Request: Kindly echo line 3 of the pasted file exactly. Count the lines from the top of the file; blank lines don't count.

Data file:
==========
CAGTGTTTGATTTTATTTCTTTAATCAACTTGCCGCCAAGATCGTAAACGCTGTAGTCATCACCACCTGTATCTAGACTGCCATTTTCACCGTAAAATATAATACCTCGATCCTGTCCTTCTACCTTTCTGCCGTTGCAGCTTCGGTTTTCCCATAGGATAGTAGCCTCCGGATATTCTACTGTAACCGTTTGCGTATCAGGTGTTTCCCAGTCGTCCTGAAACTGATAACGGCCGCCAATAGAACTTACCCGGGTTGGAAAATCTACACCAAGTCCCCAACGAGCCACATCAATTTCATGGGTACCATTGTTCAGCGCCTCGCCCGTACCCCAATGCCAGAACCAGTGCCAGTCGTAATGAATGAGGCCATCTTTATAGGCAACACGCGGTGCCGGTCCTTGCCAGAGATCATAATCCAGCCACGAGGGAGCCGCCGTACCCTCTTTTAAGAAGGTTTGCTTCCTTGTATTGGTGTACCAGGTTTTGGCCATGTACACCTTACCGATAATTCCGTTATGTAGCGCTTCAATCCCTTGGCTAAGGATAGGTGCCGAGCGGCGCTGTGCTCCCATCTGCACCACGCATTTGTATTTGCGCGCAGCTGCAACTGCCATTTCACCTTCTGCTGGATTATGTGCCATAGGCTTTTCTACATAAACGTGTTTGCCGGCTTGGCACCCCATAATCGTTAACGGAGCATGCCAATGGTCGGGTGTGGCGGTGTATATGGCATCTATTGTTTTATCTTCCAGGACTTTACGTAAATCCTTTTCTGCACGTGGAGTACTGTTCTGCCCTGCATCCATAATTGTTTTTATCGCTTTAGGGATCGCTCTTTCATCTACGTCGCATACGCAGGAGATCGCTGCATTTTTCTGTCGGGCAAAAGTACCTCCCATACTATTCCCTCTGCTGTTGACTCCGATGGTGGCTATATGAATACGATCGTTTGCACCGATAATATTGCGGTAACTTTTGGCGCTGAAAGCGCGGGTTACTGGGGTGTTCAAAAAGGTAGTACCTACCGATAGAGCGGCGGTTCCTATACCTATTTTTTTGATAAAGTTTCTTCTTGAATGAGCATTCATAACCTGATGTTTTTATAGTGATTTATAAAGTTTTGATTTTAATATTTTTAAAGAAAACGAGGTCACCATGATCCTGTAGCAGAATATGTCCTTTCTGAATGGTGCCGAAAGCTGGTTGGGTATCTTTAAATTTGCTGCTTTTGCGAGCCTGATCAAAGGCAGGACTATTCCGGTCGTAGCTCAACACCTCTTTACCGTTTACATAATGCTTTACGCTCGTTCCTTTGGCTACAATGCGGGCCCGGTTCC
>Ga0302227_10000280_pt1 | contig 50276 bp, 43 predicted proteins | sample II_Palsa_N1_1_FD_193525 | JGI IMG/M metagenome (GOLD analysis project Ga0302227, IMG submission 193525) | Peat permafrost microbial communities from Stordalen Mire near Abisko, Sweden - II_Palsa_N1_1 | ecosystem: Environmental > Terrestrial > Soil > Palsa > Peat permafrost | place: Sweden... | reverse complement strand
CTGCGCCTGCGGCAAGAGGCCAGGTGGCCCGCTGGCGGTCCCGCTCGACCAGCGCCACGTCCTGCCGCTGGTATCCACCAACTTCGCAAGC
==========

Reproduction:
CTGCGCCTGCGGCAAGAGGCCAGGTGGCCCGCTGGCGGTCCCGCTCGACCAGCGCCACGTCCTGCCGCTGGTATCCACCAACTTCGCAAGC